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Monthly Archives: August 2011

When AutoCat gets catty…from tumbleweeds to torrents.

Alright, you caught me with a triumphed up title–though not entirely.

My previous post didn’t mention AutoCat but part of the reason for writing it came from the listserv. There has been much talk, and some borderline catty posts the past couple of weeks about qualifications for a job posting. This week, the discussion turned into questioning some job postings to the listserv since some of the members believe that there was a lack of value to the job for what it was and was asking of applicants. Then today, posts poured out about if/should catalogers work the reference desk and why reference librarians weren’t in turn then expected to work hours in tech services.

Such huge issues that dared to turn sour at first actually mellowed and became quite fascinating and thought-provoking. Wanting to post to AutoCat but knowing I had much more to say than just a few lines, I jotted down notes at work–on the back of my sudoku calendar page today–to wait for a proper post tonight. Tomorrow morning, I’ll email the listserv a link to this post and we’ll see if anyone comes to visit and for a read. Here’s hoping! Please comment if you do and feel inclined to say something!

Should tech services librarians work reference? I tend to agree with those AutoCat posters who said each job type offers a lot of responsibilities, enough to not have people cross over. Unless it’s a really tiny library or branch that can run on less people with multiple hats, I believe public and tech services should not cross schedule librarians in departments. That being said, there is much to learn from each other.

I propose open communication between the different departments and librarians and paraprofessionals to explain to each other “this is how I do what I do and why”. Sounds like a huge undertaking? Not really. Informal talks, the briefest of presentations, work tours/demos, brown bag lunch discussions–any of these ideas could be used to stimulate and educate the staff about what goes on and why in all areas of the library. We are a team, after all, so why not understand each part of the process and have an overall picture of what everyone does? With a holistic view of the library, everyone will be valued and seen as valuable if their part and job is tied into the story of the workplace as a whole.

What would be discussed? There are highs and lows to every position, great challenges and rewards. At ALA in DC, NCSU explained their unique yet template-reliant course pages–how sweet and helpful would those be at the reference desk? Each English page can have standard content yet unique material related just to that course such as database links. And the University of Michigan’s library website added patron tagging abilities to pages, even record pages–how great would that be if students and staff and patrons were encouraged to really attempt to tag during each use, with relevant information. The possibilities for subject headings give me goosebumps, but that will be the topic of another post. The point is to get across to everyone on staff what is vital for each position, and in getting people to assess and explain their job will engage them to be more thoughtful and hopefully propel them into the future with more passion and drive to be a part of something greater, which everyone on the team values. (Perhaps I’m seeing too many business motivational and team building items lately–wanna know about difficult people and how to deal with them?!)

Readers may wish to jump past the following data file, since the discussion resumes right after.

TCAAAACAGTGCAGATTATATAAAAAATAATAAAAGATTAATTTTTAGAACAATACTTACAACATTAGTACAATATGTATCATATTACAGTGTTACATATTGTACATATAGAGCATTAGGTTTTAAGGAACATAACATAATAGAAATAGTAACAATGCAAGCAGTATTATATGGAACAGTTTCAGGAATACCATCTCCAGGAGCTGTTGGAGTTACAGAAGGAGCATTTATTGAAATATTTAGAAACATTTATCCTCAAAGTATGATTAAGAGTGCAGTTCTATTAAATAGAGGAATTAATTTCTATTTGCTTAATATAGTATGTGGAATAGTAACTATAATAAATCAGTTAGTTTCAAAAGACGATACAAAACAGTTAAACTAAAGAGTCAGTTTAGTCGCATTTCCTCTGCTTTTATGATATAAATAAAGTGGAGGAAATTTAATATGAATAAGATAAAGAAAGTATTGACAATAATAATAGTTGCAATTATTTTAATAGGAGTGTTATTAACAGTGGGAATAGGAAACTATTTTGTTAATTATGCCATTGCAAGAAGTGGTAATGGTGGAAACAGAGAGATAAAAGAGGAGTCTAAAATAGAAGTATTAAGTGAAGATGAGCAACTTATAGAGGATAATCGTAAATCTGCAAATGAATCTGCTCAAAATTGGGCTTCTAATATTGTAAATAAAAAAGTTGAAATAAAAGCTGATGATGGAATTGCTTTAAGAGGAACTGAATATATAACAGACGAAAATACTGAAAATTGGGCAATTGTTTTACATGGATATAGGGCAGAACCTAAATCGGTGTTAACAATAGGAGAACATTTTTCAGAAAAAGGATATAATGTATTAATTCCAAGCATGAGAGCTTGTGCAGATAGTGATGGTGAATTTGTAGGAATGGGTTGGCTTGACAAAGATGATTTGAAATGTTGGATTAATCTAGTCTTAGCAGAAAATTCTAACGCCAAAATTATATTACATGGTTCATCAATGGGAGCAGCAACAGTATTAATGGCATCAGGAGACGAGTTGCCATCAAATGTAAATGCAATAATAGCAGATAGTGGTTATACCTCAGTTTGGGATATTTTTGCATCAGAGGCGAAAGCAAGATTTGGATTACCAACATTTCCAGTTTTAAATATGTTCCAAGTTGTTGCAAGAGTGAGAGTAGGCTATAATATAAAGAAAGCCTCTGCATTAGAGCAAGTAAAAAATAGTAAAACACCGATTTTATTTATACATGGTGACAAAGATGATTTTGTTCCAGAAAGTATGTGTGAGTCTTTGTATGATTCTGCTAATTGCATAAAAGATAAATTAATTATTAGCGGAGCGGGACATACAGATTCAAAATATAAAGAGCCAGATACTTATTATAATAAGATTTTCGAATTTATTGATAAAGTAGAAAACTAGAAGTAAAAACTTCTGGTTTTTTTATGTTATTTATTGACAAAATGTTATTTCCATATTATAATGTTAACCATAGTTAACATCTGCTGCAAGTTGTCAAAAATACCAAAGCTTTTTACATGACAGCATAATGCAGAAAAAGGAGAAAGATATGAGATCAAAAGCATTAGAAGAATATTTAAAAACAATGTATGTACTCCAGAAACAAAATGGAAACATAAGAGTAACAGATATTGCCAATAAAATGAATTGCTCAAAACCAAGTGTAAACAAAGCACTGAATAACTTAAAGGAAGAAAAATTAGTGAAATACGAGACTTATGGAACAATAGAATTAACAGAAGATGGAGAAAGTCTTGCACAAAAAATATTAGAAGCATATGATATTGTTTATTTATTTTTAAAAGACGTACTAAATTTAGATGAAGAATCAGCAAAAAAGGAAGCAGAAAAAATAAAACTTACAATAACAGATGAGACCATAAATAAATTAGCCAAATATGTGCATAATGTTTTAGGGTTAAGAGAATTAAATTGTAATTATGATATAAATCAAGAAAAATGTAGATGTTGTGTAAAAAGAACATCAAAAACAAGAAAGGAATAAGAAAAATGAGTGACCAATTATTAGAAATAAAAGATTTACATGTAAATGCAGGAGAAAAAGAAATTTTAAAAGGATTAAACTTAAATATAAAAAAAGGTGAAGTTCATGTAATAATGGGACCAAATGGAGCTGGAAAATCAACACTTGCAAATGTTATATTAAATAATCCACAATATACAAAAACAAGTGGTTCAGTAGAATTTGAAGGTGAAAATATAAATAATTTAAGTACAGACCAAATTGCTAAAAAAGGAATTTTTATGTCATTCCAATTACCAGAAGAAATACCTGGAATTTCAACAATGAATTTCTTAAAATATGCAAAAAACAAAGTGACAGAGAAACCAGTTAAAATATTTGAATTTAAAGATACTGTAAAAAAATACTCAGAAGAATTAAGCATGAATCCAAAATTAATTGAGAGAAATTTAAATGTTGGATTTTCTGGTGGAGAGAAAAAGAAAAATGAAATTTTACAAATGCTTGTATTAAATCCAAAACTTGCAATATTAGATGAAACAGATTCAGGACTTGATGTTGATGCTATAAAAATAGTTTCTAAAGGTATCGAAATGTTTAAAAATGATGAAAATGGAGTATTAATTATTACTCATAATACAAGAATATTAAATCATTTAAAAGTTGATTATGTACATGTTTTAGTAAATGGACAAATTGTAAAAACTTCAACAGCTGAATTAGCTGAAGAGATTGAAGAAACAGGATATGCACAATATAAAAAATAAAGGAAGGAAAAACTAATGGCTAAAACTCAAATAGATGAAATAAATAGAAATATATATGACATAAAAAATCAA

Why is this important and is there value in understanding all aspects of the library? Yes, a resounding yes. I know from personal experience. During undergrad, I worked in tech services during all four years doing numerous tasks that eventually lead to me being initiated into working with records and inserting closed author dates. Also, during the summers I worked the Circ Desk, then got a second job shelving during the year as well. At the Law Library, during grad school at UMich (GO BLUE!), I did citation research and database/website upkeep, interned for acquisitions, and cataloged. I had a sense of public and tech services from many aspects and I am so much better for it. First, I learned what I did and didn’t enjoy, as well as my strength and weakness, and perferences. Sure, I can work a Circ Desk but I get nervous and bored, to be honest, waiting for patrons, so I didn’t pursue jobs at reference desks. The tech services jobs reenforced that I was detail oriented and really cared about getting things right so that patrons could find just what it was they were looking for. Without having actually gotten experience cataloging, though, I wouldn’t have felt confident applying for full-time catalog positions; I was pretty sure that I’d be good at it but it wasn’t until I cataloged as a student job that I knew it would be something to keep me engaged and excited to go to work everyday. And it does–I love working for ProQuest as a Catalog Librarian.

While I’ve already set out how to work with current staff to create a shared knowledge about the inner (vital) workings about the library, there’s an even more effective way to ensure a brighter future for librarians and libraries…catch them in school and give them the taste and knowledge then. I made my own path and learned value and lessons from every position I had as a student, whether I liked the job or task, or not. Look, no one likes doing inventory with old shelf list cards–but I knew how to read a card and how to remove those poles from the trays (and I took a little fencing in college so don’t mess with me around a card catalog for sure!)